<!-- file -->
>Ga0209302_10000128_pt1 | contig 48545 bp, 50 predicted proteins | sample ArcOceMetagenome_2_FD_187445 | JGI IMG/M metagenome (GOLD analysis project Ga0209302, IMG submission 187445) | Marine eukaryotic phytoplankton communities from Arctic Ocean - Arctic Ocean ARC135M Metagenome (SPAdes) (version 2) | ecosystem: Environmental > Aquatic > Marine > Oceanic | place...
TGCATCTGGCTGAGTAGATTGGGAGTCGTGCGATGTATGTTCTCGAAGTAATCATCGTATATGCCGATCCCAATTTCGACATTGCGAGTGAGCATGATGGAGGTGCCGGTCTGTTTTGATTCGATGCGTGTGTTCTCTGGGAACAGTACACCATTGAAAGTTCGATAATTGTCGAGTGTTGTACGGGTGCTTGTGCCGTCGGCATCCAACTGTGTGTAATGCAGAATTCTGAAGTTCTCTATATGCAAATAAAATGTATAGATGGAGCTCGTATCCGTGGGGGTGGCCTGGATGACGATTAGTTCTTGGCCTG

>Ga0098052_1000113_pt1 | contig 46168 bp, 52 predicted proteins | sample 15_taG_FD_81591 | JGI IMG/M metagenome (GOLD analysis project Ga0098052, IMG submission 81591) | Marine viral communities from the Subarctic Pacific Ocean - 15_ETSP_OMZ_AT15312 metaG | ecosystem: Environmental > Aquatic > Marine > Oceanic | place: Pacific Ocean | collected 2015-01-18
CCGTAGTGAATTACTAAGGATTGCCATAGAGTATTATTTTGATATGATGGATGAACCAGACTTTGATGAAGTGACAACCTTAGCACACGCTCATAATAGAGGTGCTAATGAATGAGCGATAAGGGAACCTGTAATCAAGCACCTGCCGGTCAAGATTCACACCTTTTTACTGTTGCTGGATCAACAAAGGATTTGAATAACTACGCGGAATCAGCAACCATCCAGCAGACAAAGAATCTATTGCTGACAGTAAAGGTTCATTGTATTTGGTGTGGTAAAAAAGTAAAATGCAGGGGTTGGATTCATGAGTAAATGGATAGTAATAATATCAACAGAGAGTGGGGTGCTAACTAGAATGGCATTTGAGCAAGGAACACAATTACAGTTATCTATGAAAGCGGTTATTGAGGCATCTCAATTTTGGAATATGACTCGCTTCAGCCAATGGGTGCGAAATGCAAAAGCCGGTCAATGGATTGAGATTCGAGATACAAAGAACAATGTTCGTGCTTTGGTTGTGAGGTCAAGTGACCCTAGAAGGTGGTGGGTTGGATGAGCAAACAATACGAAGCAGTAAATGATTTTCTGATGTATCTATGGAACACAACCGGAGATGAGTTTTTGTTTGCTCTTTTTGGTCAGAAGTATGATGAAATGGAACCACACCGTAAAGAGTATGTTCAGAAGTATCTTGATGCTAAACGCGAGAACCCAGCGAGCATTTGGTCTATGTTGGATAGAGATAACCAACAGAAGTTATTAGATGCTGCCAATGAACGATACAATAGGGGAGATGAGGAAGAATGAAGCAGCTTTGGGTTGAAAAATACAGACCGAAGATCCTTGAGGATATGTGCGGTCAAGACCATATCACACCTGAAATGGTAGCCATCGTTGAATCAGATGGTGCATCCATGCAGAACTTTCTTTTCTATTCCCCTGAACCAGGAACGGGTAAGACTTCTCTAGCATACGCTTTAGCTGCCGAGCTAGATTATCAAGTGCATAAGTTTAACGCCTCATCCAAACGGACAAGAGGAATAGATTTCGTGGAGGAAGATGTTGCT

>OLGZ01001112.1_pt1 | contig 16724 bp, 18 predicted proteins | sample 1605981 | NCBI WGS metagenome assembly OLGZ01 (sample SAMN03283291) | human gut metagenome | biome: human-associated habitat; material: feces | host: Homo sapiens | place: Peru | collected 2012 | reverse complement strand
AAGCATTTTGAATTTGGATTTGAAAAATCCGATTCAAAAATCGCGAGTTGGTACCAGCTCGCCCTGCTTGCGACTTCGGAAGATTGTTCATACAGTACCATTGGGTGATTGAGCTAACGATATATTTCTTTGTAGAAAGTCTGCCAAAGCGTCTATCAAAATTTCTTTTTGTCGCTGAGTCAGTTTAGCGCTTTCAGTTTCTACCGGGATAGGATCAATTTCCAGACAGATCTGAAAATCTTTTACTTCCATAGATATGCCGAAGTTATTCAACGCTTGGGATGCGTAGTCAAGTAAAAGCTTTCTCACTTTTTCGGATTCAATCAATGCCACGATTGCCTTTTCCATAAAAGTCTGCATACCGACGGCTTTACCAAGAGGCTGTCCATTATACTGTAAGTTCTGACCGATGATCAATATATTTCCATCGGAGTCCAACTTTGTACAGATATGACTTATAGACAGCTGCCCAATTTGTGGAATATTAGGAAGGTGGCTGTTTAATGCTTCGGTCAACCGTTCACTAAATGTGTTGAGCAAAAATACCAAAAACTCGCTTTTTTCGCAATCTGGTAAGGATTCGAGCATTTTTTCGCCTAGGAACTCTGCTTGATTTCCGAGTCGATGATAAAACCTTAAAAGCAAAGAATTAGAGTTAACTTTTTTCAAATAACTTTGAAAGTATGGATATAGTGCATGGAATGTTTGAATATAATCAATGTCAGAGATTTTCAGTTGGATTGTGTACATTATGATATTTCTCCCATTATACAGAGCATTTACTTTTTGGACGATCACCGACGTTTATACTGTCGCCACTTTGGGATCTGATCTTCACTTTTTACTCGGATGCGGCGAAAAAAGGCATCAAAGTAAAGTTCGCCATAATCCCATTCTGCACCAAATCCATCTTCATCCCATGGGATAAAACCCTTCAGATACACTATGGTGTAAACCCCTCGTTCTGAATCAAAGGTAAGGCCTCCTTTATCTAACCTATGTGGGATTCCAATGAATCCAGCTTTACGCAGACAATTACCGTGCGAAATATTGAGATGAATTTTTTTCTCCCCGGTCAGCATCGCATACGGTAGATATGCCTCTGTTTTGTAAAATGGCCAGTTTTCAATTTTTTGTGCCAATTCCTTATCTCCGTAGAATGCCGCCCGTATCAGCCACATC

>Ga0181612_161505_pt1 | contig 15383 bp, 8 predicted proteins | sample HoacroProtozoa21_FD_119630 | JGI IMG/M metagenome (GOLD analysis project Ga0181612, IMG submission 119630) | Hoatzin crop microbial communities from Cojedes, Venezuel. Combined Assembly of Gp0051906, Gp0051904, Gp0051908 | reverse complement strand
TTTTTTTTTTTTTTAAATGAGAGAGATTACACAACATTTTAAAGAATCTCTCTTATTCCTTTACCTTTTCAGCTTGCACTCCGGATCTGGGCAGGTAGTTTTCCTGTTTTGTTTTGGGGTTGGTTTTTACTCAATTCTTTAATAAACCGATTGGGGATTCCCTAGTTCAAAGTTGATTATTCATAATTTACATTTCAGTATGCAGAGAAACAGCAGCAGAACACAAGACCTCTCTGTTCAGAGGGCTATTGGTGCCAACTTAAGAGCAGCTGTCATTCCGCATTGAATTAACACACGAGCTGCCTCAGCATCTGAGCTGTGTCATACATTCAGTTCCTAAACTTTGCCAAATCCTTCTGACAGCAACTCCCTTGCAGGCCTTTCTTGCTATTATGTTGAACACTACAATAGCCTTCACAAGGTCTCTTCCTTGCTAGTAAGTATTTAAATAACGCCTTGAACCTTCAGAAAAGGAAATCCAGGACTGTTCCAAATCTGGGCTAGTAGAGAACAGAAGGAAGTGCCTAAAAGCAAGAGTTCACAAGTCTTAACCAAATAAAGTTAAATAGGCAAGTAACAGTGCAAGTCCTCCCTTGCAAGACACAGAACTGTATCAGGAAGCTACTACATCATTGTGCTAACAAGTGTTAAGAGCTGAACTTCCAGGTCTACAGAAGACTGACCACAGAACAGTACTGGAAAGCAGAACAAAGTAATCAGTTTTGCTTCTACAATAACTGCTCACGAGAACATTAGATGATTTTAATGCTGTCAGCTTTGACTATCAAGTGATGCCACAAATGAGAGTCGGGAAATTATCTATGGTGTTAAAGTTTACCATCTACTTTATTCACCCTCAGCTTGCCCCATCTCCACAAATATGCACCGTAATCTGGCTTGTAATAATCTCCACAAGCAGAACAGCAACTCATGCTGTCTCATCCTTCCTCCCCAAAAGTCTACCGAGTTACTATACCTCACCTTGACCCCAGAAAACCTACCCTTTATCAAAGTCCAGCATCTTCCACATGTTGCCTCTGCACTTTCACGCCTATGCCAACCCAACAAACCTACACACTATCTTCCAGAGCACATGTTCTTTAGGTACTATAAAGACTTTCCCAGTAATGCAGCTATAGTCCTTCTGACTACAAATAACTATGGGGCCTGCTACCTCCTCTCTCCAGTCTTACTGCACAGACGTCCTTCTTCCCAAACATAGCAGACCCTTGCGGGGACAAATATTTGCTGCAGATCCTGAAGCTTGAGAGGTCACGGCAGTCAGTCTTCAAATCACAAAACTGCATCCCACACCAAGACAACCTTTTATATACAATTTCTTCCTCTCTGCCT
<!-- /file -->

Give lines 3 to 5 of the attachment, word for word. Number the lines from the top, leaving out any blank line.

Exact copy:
>Ga0098052_1000113_pt1 | contig 46168 bp, 52 predicted proteins | sample 15_taG_FD_81591 | JGI IMG/M metagenome (GOLD analysis project Ga0098052, IMG submission 81591) | Marine viral communities from the Subarctic Pacific Ocean - 15_ETSP_OMZ_AT15312 metaG | ecosystem: Environmental > Aquatic > Marine > Oceanic | place: Pacific Ocean | collected 2015-01-18
CCGTAGTGAATTACTAAGGATTGCCATAGAGTATTATTTTGATATGATGGATGAACCAGACTTTGATGAAGTGACAACCTTAGCACACGCTCATAATAGAGGTGCTAATGAATGAGCGATAAGGGAACCTGTAATCAAGCACCTGCCGGTCAAGATTCACACCTTTTTACTGTTGCTGGATCAACAAAGGATTTGAATAACTACGCGGAATCAGCAACCATCCAGCAGACAAAGAATCTATTGCTGACAGTAAAGGTTCATTGTATTTGGTGTGGTAAAAAAGTAAAATGCAGGGGTTGGATTCATGAGTAAATGGATAGTAATAATATCAACAGAGAGTGGGGTGCTAACTAGAATGGCATTTGAGCAAGGAACACAATTACAGTTATCTATGAAAGCGGTTATTGAGGCATCTCAATTTTGGAATATGACTCGCTTCAGCCAATGGGTGCGAAATGCAAAAGCCGGTCAATGGATTGAGATTCGAGATACAAAGAACAATGTTCGTGCTTTGGTTGTGAGGTCAAGTGACCCTAGAAGGTGGTGGGTTGGATGAGCAAACAATACGAAGCAGTAAATGATTTTCTGATGTATCTATGGAACACAACCGGAGATGAGTTTTTGTTTGCTCTTTTTGGTCAGAAGTATGATGAAATGGAACCACACCGTAAAGAGTATGTTCAGAAGTATCTTGATGCTAAACGCGAGAACCCAGCGAGCATTTGGTCTATGTTGGATAGAGATAACCAACAGAAGTTATTAGATGCTGCCAATGAACGATACAATAGGGGAGATGAGGAAGAATGAAGCAGCTTTGGGTTGAAAAATACAGACCGAAGATCCTTGAGGATATGTGCGGTCAAGACCATATCACACCTGAAATGGTAGCCATCGTTGAATCAGATGGTGCATCCATGCAGAACTTTCTTTTCTATTCCCCTGAACCAGGAACGGGTAAGACTTCTCTAGCATACGCTTTAGCTGCCGAGCTAGATTATCAAGTGCATAAGTTTAACGCCTCATCCAAACGGACAAGAGGAATAGATTTCGTGGAGGAAGATGTTGCT

>OLGZ01001112.1_pt1 | contig 16724 bp, 18 predicted proteins | sample 1605981 | NCBI WGS metagenome assembly OLGZ01 (sample SAMN03283291) | human gut metagenome | biome: human-associated habitat; material: feces | host: Homo sapiens | place: Peru | collected 2012 | reverse complement strand